Health

How Many Calories Does Your Body Need?

people-eating.jpgI’m somewhat thin, mainly because I’ve a very high metabolism, I never have to worry about what I eat, unlike some of my friends that would gain weight easily. It would appear that I eat a lot, but somehow manage to stay the same all these years, and I think there might be a good reason as to why I’m this way, but I’ve never given much thought. Most of the foods that I’ve been eating have very low calories content, mainly a lot of fruits and vegetables, and Tum Mak Houng (papaya salad, which is considered a negative food diet) is one of my favorites that I would eat almost everyday. Another thing that most of my friends seem to overlook is that I like to walk, and walking is a great way to burn your calories. Most American foods have high calories content, and if I have to eat like most of my American friends, I think I’d easily gain weight.

I came across an article in Kullastree, written in Thai language that gives a good guideline as to how many calories your body really needs, and it varies from person to person.

BMR, or basal metabolic rate, which is the calories that you body need, for supporting the ongoing metabolic work on a daily basis. If you want to know how much calories your body need, it’s very simple, there’s a simple calculation that you can do. If you are one that don’t exercise at all, or what some would call sedentary people, then take 13 multiplies by you weight, assuming you weight 120 lbs, then take 120×13=1,560, you shouldn’t consume more than 1,560 calories per day. If you are moderately active, which you might exercise 2-3 times a week, then take14 multiplies by your weight, and if you are active, then take 15 multiplies by your weight.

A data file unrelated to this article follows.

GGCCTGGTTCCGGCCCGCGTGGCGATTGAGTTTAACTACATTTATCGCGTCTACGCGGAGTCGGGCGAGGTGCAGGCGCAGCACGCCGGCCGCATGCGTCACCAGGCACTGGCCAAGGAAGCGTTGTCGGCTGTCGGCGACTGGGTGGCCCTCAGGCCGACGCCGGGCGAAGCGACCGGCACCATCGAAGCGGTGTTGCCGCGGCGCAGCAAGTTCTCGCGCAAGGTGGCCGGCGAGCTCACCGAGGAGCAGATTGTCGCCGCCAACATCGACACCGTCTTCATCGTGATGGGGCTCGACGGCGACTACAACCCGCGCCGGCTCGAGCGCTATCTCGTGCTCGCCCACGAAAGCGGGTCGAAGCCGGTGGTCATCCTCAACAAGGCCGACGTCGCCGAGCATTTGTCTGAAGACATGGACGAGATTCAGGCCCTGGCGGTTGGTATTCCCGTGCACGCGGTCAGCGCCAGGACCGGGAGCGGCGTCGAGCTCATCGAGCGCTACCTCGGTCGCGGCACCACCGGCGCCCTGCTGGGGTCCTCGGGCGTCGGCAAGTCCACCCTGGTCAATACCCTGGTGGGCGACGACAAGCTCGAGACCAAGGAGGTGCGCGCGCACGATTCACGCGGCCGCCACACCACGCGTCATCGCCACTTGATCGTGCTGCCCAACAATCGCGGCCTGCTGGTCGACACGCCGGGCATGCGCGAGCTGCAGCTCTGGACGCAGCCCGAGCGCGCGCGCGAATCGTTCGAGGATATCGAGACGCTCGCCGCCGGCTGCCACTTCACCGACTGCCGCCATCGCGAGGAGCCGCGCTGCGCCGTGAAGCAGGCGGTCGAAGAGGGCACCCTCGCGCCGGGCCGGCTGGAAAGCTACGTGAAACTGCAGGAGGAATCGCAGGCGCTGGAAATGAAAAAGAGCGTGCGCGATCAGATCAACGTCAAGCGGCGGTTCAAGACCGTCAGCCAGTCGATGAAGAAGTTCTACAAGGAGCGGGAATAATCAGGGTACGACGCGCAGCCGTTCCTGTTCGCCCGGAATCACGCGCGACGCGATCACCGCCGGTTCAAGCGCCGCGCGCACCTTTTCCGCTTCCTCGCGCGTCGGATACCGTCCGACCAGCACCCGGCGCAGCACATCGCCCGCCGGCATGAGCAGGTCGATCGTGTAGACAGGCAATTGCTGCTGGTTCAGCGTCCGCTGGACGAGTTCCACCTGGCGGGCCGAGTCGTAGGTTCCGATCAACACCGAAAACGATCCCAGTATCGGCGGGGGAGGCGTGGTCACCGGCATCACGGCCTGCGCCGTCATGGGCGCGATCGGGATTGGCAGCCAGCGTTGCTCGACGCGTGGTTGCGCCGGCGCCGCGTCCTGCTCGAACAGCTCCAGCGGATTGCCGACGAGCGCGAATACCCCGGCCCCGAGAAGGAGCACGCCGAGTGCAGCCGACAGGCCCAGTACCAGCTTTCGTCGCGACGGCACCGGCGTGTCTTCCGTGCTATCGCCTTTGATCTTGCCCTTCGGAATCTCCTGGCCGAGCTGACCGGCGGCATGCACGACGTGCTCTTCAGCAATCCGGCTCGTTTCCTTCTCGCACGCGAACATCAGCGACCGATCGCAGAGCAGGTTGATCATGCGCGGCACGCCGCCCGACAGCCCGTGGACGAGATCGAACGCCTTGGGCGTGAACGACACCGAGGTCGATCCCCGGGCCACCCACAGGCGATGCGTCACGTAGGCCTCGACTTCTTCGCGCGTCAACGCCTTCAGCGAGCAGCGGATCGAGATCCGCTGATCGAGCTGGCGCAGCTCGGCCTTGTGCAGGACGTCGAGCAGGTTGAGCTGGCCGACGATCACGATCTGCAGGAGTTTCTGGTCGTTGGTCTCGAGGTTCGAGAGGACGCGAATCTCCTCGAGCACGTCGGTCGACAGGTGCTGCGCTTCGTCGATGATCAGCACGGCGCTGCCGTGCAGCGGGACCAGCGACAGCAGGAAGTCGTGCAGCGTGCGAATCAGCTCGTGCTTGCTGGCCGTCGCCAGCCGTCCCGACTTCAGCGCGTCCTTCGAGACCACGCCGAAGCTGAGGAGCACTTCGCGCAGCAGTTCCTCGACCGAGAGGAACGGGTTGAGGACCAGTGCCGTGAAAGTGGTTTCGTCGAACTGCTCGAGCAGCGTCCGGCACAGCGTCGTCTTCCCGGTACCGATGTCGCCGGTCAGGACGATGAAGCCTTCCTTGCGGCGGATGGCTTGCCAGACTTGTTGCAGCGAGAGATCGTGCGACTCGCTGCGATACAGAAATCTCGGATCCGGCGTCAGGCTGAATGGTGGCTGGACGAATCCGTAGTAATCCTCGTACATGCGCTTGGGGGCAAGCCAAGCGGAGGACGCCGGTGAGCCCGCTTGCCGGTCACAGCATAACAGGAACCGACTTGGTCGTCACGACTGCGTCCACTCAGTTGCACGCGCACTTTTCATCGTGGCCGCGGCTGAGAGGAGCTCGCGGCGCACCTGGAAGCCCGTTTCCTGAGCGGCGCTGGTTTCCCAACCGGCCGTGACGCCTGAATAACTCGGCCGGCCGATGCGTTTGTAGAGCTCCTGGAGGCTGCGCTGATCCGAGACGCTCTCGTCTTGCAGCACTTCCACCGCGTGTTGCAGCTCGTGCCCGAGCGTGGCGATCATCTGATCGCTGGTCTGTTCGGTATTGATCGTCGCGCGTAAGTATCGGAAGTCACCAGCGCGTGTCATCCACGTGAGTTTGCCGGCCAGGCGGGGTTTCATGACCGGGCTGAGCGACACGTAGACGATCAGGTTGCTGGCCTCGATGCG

Now you know how many calories your body need, lastly you shouldn’t eat late at night because your body isn’t active enough to burn these calories, therefore can easily store as fat, also try to avoid sweet desert, or sweet fruits that have high calories content.

I know what you’re thinking, it’s easier said than done…if you don’t try, how would you know?

9 thoughts on “How Many Calories Does Your Body Need?”

  1. I keep forgetting that you’re thin.

    Carb is known to add weight but I’m not buying it. I am a carb lover and haven’t gain any weight. My metabolism is pretty high and I don’t worry about what I eat. But most often I don’t eat American fatty foods.

  2. Yeah, it’s hard to judge what I look like by that red flower 🙂 I once heard from one of my American friends that carb is poisonous to her body, meaning that just thinking about it would make her gain weight, but I’m thinking that it’s all the cheese and other stuffs that’s making her gain weights, but you can’t tell her that because she knows her body.

  3. Perhaps you can recommend wheat pasta instead of white pasta to your friends. Also instead of eating white bread, this person can opt for whole grain bread.

    I eat mostly whole wheat bread. Even French bread over here come in the form of whole grain type. I also eat brown rice instead of white jasmine rice.